Wednesday, September 04, 2013

Remembering my Oma or what it means to love vintage today

My relatives from Canada came
with all their love and
while with them I finished this scarf
for the middle munchkin who is currently 4 years old.


I learned that my Oma crocheted.
I had forgotten that doilies are crocheted.
Why did I not have an interest in this earlier!?
I never asked my Oma how to do these things and
here I am trying to learn and she is
I pray praying for me with our Lord and Saviour
in the heavens... 

I just finished a bigger yellow square
like this one
for the September School Blanket.

It started with this ball of yarn.
*
I knew that I was honouring and remembering my Oma
by learning her craft of knitting.
*
I find myself hungry for stories of how Oma created.
How did she live?
What did she do?
Why did I not ask more?
*
I had once written down a lot of stories that she and Opa told us
on one of the last visits they had to Michigan
years ago.
I wrote them down in a blue and white journal.
I remember I wrote it with deep dark blue ink.
That journal has been lost for years now;
perhaps mistakenly thrown away in a
bedroom move when I was in my late teens/early 20s.
*
My Aunt talked about things she had from Oma,
lost now because of the fire that
burnt their house down a few years ago.
*
I find myself wanting to know
how to spend my days and everything is new for me
and yet I discover again
how I miss my Oma or
how I am grieving her
or how I am grieving a lost way of life
that so many of us are trying to recover.
*
I forget this somehow;
how grateful I am to have grown up a Christian
and now to belong to a Christian tradition of many centuries past.
I have thought often about how so many are into
crafts now,
rediscovered from our Grandparents time
and how vintage,
what was called retro a decade ago,
is in and how we love it.
I see it where I live.
I see it in the places I walk.
I see it in the churches that have
been here for a century
or more.
*
What I think many sadly do not realize is that
they are not just wanting the fashions of decades back,
or the precarious peace,
or the seemingly more simple times...
*
Yes, we are looking for more organic living,
Yes, we are looking for a kinder way to live, more sustainable,
more responsible,
more loving to the earth we walk on.
And yes, we want beauty, we want to create,
we want to go back to good ways of non-disposable things
that are not just used and thrown away.
*
We are looking for all this but MORE, so much more.
We are looking for the paths of peace.
We are looking for a way forward.
We are looking for clues, even in snatches, of how to live.
We are looking for ways to raise our families
and have a way of life that will make our children
able to survive the tragedy of life,
to have the wisdom to know how to navigate life
and above all, to have a sense of meaning,
a inward motion and purpose that is
not failing or wavering.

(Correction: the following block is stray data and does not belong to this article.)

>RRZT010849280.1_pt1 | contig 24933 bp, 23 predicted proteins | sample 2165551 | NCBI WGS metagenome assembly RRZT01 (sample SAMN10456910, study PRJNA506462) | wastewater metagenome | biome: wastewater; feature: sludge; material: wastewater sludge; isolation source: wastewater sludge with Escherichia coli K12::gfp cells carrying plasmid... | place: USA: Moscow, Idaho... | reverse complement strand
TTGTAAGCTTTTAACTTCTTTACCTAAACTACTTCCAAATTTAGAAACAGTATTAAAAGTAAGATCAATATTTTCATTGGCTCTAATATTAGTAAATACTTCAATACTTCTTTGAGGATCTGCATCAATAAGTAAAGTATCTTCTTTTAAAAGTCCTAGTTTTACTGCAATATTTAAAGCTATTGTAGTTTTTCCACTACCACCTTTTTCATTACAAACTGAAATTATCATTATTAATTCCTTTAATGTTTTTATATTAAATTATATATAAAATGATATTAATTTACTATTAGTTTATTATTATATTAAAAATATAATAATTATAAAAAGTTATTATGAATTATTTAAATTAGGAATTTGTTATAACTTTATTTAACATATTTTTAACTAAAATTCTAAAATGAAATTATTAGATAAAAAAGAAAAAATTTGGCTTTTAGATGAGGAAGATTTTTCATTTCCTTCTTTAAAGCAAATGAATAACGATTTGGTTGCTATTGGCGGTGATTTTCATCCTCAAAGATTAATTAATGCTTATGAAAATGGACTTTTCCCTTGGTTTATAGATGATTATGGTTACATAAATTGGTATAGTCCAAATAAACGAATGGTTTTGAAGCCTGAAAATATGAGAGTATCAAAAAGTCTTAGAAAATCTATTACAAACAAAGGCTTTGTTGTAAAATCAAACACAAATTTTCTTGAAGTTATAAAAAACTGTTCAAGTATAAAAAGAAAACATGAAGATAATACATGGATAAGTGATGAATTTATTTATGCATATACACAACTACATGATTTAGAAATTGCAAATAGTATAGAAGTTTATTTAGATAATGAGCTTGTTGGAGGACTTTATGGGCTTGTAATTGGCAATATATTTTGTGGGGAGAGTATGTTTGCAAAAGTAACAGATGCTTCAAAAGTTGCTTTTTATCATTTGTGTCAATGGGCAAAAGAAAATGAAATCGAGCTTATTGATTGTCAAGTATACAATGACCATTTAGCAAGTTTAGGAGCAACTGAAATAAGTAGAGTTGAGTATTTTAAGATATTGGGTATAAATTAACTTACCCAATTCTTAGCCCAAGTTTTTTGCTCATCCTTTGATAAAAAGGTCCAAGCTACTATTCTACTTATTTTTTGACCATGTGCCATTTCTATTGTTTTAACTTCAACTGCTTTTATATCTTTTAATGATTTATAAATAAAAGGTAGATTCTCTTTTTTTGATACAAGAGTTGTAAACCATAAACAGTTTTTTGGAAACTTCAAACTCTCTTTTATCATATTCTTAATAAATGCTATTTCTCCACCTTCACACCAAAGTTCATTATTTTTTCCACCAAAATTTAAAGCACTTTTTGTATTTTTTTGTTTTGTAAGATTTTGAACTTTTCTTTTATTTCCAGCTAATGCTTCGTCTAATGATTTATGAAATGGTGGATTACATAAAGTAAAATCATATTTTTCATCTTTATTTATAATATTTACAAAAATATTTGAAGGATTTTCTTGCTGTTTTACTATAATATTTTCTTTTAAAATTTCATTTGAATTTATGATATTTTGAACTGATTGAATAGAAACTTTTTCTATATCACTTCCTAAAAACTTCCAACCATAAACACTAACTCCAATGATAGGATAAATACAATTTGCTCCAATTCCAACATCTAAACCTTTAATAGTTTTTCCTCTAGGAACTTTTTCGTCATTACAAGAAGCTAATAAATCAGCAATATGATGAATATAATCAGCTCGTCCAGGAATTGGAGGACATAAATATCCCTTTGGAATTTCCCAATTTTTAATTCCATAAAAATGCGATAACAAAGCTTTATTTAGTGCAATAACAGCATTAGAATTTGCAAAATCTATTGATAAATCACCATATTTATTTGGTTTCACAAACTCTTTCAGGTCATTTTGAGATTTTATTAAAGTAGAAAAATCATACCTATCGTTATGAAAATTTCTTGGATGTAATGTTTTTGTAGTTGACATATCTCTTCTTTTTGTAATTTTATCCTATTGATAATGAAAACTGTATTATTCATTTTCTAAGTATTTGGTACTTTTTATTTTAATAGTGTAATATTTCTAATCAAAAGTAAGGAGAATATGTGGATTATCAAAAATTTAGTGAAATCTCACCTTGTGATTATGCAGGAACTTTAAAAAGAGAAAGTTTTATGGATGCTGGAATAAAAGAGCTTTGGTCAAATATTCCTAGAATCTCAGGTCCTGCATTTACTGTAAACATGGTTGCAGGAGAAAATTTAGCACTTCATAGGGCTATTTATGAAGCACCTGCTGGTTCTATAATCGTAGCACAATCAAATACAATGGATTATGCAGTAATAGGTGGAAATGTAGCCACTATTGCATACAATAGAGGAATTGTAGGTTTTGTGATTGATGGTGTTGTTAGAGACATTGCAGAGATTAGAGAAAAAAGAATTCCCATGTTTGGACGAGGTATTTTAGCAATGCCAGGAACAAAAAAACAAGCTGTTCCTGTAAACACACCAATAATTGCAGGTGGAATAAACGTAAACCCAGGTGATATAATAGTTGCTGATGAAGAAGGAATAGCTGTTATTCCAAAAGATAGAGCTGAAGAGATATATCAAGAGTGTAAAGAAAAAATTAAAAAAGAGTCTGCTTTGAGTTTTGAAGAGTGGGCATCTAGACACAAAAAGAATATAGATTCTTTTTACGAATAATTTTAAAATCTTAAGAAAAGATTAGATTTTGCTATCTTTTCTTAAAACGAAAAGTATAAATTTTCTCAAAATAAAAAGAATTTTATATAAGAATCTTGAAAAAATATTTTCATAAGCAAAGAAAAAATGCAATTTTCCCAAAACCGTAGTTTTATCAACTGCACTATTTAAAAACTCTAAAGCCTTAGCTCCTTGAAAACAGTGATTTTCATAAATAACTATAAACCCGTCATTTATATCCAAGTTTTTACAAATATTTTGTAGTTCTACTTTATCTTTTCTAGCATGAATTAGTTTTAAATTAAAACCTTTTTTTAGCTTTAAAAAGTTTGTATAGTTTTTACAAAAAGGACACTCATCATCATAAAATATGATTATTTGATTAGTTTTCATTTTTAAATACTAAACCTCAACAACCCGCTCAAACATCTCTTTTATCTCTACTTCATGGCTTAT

And for this
I remained convinced
we need the Church.
*
It is the Lord Christ and the way of life that
He puts forward for us to live in.
It is a path, a way of life
that brings health to the bones,
inward and steady peace
and a clear eye.
*
It is this that the crave and love for vintage,
for my Oma and her love of the Lord Christ,
it is for all this that we are searching
far and wide for.
*
It is this Christ that we must pray to and seek to
pray to as we raise our children.
As we knit scarves, blankets and socks.
It is Christ's mercy and way of life
that is sought for,
even for those who are yet unknowing of the One
who they so desperately searching for...

8 comments:

October Rose said...

Wow, what a beautiful and insightful post! I have never thought about the love of vintage things like that before, but I think what you say is true. It almost like we are sifting through time in search of the timeless that our souls ache for.

Elizabeth @ The Garden Window said...

A wonderful post, my dear friend.

Matushka Anna said...

Wonderful. You hit the nail on the head.

fletchingtonfarms said...

Beautiful!

You know, once you get brave enough some of the best lace is knitted -even doilies (http://www.ravelry.com/patterns/library/knitted-petal-doily). I almost never crochet lace any more.

This site might intrest you. The woman is collected knitted squares to make blankets for refugees from Syria. http://love-in-the-language-of-yarn.blogspot.ca/2012/03/knit-square-for-syria.html

Paula

Martha said...

I'm so glad you wrote this, as it's a reminder to me to ask my parents for their stories. ♥ I have a hard time hearing my father, so it's a struggle, but we have to try.

katherine johnson said...

Last summer, for my 40th birthday, my father gave me a photograph. It was one of my great grandmother at the age of 40, knitting. A woman I never knew. Connecting to her, knowing that at the same age we were doing the same thing..it was so touching. Finding our connection to the past within our families and within our Church is so very meaningful.

Michelle M. said...

Very well said, Elizabeth!

margaret said...

The colour of the munchkin scarf is gorgeously autumnal.

I feel the same way about my grandmother. She knitted amazing things (including a jumper with a two-headed panda when she lost a bit of the pattern and didn't want to ad-lib a panda's bottom!) and now I have what is left of her knitting needles which somehow survived in my parents' house for 40 years after her death. I hope I can eventually knit something decent with them!